Numerous devices in everyday life use computerized cameras to identify objects — think of automated teller machines that can “read” handwritten dollar amounts when you deposit a check, or Internet search engines that can quickly match photos to other similar images in their databases.

But those systems rely on a piece of equipment to image the object, first by “seeing” it with a camera or optical sensor, then processing what it sees into data, and finally using computing programs to figure out what it is.

Researchers have created a physical artificial neural network — a device modeled on how the human brain works — that can analyze large volumes of data and identify objects at the actual speed of light.

With a device based on the system, the car would “read” the sign as soon as the light from the sign hits it, as opposed to having to wait for the car's camera to image the object and then use its computers to figure out what the object is.

It could be scaled up to enable new camera designs and unique optical components that work passively in medical technologies, robotics, security, or any application where image and video data are essential.

The researchers then trained the network using a computer to identify the objects in front of it by learning the pattern of diffracted light each object produces as the light from that object passes through the device.

Innovations in 3D Printing, Micromachining, Sensors, High-tech Materials, Diagnostics, Flexible Circuits, Renewable Energy, Bioplastics, and Artificial Intelligence, 2019 Report -

DUBLIN--(BUSINESS WIRE)--Jan 30, 2019--The “Innovations in 3D Printing, Micromachining, Sensors, High-tech Materials, and Diagnostics” report has been added to’s offering.

This edition of the Inside R&D TechVision Opportunity Engine (TOE) depicts the current landscape and the new trends in a series of developments associated with 3D printing and micromachining enabling miniaturized devices.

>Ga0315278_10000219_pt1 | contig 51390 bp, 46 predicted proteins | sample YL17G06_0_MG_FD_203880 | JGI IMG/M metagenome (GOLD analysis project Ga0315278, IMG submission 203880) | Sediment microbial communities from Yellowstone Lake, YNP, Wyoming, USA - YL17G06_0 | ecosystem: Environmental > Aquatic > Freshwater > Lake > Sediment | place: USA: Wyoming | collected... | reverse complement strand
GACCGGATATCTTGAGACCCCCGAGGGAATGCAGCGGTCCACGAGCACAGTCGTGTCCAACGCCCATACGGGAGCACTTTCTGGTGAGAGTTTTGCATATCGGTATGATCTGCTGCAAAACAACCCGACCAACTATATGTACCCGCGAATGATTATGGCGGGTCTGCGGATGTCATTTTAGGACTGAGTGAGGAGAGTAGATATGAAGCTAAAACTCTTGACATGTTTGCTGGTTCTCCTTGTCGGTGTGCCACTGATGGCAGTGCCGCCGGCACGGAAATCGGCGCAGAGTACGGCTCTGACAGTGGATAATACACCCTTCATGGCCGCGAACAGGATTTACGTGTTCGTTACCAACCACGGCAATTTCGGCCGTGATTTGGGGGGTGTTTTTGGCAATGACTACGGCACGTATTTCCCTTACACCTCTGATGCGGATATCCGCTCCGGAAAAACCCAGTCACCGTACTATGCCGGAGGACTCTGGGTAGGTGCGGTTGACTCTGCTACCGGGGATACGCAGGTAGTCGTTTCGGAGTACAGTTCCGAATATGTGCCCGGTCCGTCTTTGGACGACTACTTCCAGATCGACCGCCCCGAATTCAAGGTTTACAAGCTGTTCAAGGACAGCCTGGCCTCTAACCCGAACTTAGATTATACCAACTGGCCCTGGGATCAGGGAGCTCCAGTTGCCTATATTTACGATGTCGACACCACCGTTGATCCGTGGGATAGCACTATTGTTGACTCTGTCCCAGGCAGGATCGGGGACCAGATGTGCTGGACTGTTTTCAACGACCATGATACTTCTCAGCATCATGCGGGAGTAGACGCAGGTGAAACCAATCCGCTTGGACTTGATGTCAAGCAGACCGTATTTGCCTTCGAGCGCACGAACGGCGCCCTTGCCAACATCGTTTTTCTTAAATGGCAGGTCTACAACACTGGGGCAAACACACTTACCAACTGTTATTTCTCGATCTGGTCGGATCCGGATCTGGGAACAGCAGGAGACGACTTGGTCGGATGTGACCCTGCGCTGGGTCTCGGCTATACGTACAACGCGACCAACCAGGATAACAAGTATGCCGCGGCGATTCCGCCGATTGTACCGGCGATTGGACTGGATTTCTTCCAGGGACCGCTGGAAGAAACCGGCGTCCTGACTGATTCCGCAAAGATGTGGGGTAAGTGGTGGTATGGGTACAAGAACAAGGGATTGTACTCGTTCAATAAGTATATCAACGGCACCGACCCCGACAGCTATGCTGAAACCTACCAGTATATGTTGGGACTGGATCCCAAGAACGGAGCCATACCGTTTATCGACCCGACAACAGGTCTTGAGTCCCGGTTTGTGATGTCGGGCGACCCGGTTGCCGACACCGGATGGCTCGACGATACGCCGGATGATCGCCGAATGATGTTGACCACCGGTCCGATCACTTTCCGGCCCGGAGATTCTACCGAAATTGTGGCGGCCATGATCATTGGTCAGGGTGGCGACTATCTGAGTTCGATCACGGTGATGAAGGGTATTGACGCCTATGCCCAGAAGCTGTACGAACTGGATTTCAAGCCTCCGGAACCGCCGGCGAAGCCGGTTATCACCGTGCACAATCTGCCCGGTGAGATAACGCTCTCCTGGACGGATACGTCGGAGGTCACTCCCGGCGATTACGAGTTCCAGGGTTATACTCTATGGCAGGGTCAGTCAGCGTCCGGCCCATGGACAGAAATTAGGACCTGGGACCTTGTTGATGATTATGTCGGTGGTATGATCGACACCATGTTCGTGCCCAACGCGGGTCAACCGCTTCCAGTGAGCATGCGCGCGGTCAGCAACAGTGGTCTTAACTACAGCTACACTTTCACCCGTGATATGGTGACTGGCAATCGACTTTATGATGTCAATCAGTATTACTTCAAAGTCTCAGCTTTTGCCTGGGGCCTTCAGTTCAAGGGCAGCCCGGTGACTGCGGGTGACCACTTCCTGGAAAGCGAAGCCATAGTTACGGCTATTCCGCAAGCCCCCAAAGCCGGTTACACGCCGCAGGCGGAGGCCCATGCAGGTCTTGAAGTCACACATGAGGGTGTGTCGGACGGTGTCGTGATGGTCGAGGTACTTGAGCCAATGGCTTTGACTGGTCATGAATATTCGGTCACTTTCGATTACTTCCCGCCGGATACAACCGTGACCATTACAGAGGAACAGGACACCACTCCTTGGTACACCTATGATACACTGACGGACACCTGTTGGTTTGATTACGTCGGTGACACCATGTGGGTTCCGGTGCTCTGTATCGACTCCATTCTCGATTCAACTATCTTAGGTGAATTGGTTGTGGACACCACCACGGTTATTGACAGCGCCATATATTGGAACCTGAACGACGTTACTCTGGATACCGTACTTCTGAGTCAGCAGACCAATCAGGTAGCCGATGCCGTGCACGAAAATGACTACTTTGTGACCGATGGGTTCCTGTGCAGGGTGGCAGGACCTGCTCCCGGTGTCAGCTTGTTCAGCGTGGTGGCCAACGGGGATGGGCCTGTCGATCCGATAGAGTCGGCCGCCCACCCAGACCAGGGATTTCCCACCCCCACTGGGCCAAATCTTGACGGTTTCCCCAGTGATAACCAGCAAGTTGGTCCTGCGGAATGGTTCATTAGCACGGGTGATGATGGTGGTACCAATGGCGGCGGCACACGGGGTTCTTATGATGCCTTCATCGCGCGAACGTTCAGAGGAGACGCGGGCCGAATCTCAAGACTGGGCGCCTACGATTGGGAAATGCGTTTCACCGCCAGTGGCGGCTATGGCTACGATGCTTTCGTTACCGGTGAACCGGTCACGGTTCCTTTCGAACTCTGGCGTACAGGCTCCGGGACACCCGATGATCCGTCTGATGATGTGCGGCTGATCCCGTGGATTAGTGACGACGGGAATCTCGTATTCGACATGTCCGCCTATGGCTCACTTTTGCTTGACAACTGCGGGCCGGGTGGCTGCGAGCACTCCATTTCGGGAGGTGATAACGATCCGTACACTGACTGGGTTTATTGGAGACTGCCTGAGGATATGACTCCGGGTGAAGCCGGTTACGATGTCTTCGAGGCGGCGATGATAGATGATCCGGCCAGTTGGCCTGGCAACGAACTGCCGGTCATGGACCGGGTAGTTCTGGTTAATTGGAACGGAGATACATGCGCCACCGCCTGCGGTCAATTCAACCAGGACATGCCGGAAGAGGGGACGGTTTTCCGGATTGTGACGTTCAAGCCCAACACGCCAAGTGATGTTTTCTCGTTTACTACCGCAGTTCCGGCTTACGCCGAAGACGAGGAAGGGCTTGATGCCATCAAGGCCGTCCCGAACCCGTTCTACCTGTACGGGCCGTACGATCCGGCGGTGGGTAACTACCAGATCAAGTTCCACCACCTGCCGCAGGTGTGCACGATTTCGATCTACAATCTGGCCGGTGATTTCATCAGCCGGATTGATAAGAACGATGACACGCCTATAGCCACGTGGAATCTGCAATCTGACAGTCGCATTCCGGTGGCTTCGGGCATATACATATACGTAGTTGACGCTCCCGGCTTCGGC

It also focuses on innovations in sensors, high-tech materials, liver testing, prediction of drug addiction relapse and diagnostics.

The TOE also captures innovations focusing on flexible circuits, renewable energy, bioplastics, and artificial intelligence.

2019 tech forecast: From 5G and 3D printing to smart speakers

5G, AI, 3D printing, radio, TV and smart speakers are just some of the trends tipped for the coming year by Deloitte in its 'TMT Predictions 2019' report on what's in store in the technology, media and telecommunications sectors.

The report states that 5G will bring faster communications and will provide hundredfold increases in traffic capacity and network efficiency compared with 4G, paving the way for new uses to go mainstream, such as streaming in very high resolutions or connected and autonomous vehicle technology.

Betting on sports broadcastingDespite tough competition from the likes of Netflix, regular TV still has plenty of appeal, particularly thanks to sports broadcasting, buoyed by the success of online betting platforms.

Sales of enterprise 3D printers, materials and services from large public companies are predicted to exceed $2.7 billion in 2019 and top $3 billion in 2020, growing 12.5% annually each year.